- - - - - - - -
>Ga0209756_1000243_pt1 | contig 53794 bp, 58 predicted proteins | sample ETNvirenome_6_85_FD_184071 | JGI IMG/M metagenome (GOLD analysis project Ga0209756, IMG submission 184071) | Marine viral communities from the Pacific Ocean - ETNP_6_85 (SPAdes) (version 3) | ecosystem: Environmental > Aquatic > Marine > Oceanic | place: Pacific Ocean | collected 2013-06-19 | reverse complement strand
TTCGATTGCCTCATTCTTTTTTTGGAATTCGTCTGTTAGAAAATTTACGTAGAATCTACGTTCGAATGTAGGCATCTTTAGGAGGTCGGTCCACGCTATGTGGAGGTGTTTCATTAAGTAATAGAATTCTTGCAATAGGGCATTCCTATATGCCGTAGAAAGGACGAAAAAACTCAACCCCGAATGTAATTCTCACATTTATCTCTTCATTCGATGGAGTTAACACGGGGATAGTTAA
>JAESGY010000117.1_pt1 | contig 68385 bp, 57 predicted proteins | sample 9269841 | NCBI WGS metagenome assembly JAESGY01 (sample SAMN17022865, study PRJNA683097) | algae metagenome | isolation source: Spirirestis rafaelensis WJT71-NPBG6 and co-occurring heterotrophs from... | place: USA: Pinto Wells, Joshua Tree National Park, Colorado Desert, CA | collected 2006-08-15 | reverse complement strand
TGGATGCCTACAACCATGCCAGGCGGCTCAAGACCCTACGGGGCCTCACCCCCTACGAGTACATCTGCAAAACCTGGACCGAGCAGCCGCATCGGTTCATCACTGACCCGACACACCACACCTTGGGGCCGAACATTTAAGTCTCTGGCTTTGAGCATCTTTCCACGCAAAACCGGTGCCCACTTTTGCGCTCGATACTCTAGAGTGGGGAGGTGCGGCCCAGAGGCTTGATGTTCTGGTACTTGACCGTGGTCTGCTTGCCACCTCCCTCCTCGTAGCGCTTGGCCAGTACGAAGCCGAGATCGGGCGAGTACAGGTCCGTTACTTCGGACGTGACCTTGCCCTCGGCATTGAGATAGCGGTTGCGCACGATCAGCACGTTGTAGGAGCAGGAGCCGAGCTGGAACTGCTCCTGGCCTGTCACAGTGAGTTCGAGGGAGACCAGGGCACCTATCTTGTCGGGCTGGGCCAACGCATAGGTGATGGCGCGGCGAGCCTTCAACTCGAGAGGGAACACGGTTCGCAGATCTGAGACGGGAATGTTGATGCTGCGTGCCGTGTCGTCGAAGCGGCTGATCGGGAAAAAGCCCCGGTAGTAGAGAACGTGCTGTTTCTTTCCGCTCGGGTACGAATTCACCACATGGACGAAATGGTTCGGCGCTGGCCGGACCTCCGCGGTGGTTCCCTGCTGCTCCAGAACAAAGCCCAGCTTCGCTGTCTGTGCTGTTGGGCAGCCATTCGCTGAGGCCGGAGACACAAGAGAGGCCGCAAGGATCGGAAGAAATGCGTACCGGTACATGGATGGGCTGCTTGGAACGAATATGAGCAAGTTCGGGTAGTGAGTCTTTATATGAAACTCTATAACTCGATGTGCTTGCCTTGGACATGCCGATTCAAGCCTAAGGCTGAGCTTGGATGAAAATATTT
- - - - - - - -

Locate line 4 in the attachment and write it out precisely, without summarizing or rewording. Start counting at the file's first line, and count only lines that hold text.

TGGATGCCTACAACCATGCCAGGCGGCTCAAGACCCTACGGGGCCTCACCCCCTACGAGTACATCTGCAAAACCTGGACCGAGCAGCCGCATCGGTTCATCACTGACCCGACACACCACACCTTGGGGCCGAACATTTAAGTCTCTGGCTTTGAGCATCTTTCCACGCAAAACCGGTGCCCACTTTTGCGCTCGATACTCTAGAGTGGGGAGGTGCGGCCCAGAGGCTTGATGTTCTGGTACTTGACCGTGGTCTGCTTGCCACCTCCCTCCTCGTAGCGCTTGGCCAGTACGAAGCCGAGATCGGGCGAGTACAGGTCCGTTACTTCGGACGTGACCTTGCCCTCGGCATTGAGATAGCGGTTGCGCACGATCAGCACGTTGTAGGAGCAGGAGCCGAGCTGGAACTGCTCCTGGCCTGTCACAGTGAGTTCGAGGGAGACCAGGGCACCTATCTTGTCGGGCTGGGCCAACGCATAGGTGATGGCGCGGCGAGCCTTCAACTCGAGAGGGAACACGGTTCGCAGATCTGAGACGGGAATGTTGATGCTGCGTGCCGTGTCGTCGAAGCGGCTGATCGGGAAAAAGCCCCGGTAGTAGAGAACGTGCTGTTTCTTTCCGCTCGGGTACGAATTCACCACATGGACGAAATGGTTCGGCGCTGGCCGGACCTCCGCGGTGGTTCCCTGCTGCTCCAGAACAAAGCCCAGCTTCGCTGTCTGTGCTGTTGGGCAGCCATTCGCTGAGGCCGGAGACACAAGAGAGGCCGCAAGGATCGGAAGAAATGCGTACCGGTACATGGATGGGCTGCTTGGAACGAATATGAGCAAGTTCGGGTAGTGAGTCTTTATATGAAACTCTATAACTCGATGTGCTTGCCTTGGACATGCCGATTCAAGCCTAAGGCTGAGCTTGGATGAAAATATTT